Orders over fast-food delivery platform Deliveroo (ROO) accelerated for the fourth consecutive quarter, but the data failed to lift residual gloom from its IPO (initial public offering) pricing flop. On Thursday, the stock fell nearly 2% to 265.4p, staying almost 32% below the 390p when it listed on 31 March.
The company reported a 114% year-on-year jump in group orders to 71 million, while gross transaction value (the amount of money spent) soared 130% to £1.65 billion. Chief Executive Will Shu said demand was strong in both UK and Ireland and its international markets, driven by record new customer growth and sustained demand from existing customers.
Yet the data did little to lift the gloomy mood of investors who must now face questions about the sustainability of Deliveroo’s growth.
UK restaurants and pubs have reopened, albeit outdoors-only for now, but a full reopening (17 May) is just weeks away.
Restaurant reservations on 12 April were 79% of their level on the same day in 2019, before the pandemic, according to figures sourced from reservations company OpenTable, from close to zero previously, the Office for National Statistics said.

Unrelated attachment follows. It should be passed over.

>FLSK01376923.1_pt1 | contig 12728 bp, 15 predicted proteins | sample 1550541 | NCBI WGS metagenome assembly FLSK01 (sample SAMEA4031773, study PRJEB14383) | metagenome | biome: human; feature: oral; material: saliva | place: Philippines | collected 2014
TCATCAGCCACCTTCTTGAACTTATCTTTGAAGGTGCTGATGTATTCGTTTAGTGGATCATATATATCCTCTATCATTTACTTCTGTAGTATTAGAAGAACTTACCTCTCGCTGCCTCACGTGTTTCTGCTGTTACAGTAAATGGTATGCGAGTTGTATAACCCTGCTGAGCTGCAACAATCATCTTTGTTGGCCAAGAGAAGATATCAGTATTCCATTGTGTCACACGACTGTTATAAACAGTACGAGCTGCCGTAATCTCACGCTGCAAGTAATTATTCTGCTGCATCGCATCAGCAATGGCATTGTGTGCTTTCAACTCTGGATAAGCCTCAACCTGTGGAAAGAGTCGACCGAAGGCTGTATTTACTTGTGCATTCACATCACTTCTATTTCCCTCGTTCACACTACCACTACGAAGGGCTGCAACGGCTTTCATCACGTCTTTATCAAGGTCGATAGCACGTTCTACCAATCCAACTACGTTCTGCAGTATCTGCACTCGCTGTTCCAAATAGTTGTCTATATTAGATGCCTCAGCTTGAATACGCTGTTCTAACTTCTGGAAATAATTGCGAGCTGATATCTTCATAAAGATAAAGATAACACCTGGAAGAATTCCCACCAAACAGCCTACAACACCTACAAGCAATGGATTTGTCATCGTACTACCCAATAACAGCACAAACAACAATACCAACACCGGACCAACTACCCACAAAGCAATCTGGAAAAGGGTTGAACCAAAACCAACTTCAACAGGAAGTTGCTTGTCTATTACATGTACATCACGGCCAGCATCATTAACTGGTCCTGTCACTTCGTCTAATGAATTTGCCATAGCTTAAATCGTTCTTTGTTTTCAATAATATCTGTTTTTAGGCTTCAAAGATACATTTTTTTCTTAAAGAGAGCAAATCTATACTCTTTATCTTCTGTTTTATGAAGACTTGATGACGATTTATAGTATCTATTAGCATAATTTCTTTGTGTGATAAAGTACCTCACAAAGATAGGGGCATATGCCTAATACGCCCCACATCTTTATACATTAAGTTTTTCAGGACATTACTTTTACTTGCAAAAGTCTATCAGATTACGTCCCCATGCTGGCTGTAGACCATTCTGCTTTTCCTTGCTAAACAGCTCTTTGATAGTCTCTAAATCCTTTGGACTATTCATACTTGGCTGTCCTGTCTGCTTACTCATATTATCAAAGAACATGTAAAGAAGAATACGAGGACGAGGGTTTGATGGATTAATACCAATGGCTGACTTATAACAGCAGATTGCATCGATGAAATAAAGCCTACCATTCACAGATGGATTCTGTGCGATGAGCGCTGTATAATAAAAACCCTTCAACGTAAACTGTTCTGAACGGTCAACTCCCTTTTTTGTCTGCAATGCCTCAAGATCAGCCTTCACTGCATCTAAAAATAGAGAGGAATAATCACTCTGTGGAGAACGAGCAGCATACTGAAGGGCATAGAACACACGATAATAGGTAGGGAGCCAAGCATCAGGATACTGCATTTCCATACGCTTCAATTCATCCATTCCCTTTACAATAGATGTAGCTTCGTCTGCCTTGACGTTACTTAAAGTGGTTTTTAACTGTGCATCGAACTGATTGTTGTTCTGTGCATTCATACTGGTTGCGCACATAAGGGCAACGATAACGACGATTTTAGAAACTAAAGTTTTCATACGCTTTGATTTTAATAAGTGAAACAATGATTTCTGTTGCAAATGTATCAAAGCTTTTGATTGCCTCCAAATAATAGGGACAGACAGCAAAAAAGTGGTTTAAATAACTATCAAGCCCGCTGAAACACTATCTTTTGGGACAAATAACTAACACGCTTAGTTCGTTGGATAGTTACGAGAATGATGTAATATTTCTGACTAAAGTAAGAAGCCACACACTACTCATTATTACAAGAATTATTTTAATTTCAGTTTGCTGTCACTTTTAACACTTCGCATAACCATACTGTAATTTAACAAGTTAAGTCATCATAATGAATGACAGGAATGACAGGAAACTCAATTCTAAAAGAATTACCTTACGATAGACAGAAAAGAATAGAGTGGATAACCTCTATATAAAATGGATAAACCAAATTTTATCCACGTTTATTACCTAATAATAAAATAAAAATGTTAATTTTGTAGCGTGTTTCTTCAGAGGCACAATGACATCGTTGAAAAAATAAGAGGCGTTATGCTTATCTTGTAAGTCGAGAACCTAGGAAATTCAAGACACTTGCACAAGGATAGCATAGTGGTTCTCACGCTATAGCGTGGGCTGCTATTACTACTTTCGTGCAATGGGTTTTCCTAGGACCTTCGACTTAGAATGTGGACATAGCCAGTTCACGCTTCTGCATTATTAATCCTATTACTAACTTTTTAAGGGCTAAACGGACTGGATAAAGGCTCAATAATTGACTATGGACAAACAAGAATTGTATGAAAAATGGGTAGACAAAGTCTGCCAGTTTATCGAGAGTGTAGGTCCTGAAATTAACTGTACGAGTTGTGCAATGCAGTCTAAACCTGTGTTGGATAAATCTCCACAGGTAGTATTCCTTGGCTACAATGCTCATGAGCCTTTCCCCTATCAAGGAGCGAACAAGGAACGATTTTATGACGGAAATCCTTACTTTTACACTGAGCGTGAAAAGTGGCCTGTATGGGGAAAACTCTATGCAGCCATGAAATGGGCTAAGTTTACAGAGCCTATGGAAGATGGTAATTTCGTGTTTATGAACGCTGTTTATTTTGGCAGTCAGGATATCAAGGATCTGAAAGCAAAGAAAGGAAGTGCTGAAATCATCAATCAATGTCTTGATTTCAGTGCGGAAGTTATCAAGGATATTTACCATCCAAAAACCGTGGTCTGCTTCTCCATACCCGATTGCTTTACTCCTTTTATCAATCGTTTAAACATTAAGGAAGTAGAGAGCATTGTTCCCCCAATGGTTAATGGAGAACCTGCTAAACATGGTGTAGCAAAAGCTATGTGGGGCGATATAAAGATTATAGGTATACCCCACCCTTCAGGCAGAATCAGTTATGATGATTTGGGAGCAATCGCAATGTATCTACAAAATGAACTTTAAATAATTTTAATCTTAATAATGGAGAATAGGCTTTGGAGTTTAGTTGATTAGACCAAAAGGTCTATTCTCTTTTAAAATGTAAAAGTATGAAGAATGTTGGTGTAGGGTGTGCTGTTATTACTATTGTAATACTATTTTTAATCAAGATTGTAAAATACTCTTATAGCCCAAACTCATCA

Questions are being rightly asked about Deliveroo’s ability to keep lockdown level growth going in the face of a wall of competition with UK consumers desperate to get out for a pint and a bite.
‘This is our fourth consecutive quarter of accelerating growth, but we are mindful of the uncertain impact of the lifting of Covid-19 restrictions,’ admitted Deliveroo’s Shu. ‘So while we are confident that our value proposition will continue to attract consumers, restaurants, grocers and riders throughout 2021, we are taking a prudent approach to our full year guidance.’
That guidance includes gross transaction value growth of between 30% and 40% and gross profit margins of between 7.5% and 8%.
Deliveroo said it was difficult to know how much of the growth was driven by the lack of opportunity to eat out in cafes and restaurants in Covid-19 lockdowns, adding that it expected the rate of growth to slow as restrictions eased.
This is not the mood music investors will have wanted to hear.